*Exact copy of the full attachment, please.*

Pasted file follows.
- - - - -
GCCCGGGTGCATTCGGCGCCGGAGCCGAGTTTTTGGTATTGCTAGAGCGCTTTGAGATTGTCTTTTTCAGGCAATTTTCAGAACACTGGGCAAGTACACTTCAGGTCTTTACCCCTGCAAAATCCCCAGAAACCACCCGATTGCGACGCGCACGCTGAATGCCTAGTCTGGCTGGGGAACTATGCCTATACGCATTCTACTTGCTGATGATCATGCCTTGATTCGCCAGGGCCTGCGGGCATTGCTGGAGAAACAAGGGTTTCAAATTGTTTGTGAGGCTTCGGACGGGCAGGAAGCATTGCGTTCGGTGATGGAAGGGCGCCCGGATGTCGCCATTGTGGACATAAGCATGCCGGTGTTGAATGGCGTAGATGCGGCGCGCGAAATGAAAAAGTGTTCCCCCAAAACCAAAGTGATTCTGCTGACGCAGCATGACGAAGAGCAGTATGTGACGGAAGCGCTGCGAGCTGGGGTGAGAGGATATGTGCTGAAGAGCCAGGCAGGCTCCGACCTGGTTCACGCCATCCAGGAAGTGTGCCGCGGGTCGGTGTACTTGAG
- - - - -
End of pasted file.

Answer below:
GCCCGGGTGCATTCGGCGCCGGAGCCGAGTTTTTGGTATTGCTAGAGCGCTTTGAGATTGTCTTTTTCAGGCAATTTTCAGAACACTGGGCAAGTACACTTCAGGTCTTTACCCCTGCAAAATCCCCAGAAACCACCCGATTGCGACGCGCACGCTGAATGCCTAGTCTGGCTGGGGAACTATGCCTATACGCATTCTACTTGCTGATGATCATGCCTTGATTCGCCAGGGCCTGCGGGCATTGCTGGAGAAACAAGGGTTTCAAATTGTTTGTGAGGCTTCGGACGGGCAGGAAGCATTGCGTTCGGTGATGGAAGGGCGCCCGGATGTCGCCATTGTGGACATAAGCATGCCGGTGTTGAATGGCGTAGATGCGGCGCGCGAAATGAAAAAGTGTTCCCCCAAAACCAAAGTGATTCTGCTGACGCAGCATGACGAAGAGCAGTATGTGACGGAAGCGCTGCGAGCTGGGGTGAGAGGATATGTGCTGAAGAGCCAGGCAGGCTCCGACCTGGTTCACGCCATCCAGGAAGTGTGCCGCGGGTCGGTGTACTTGAG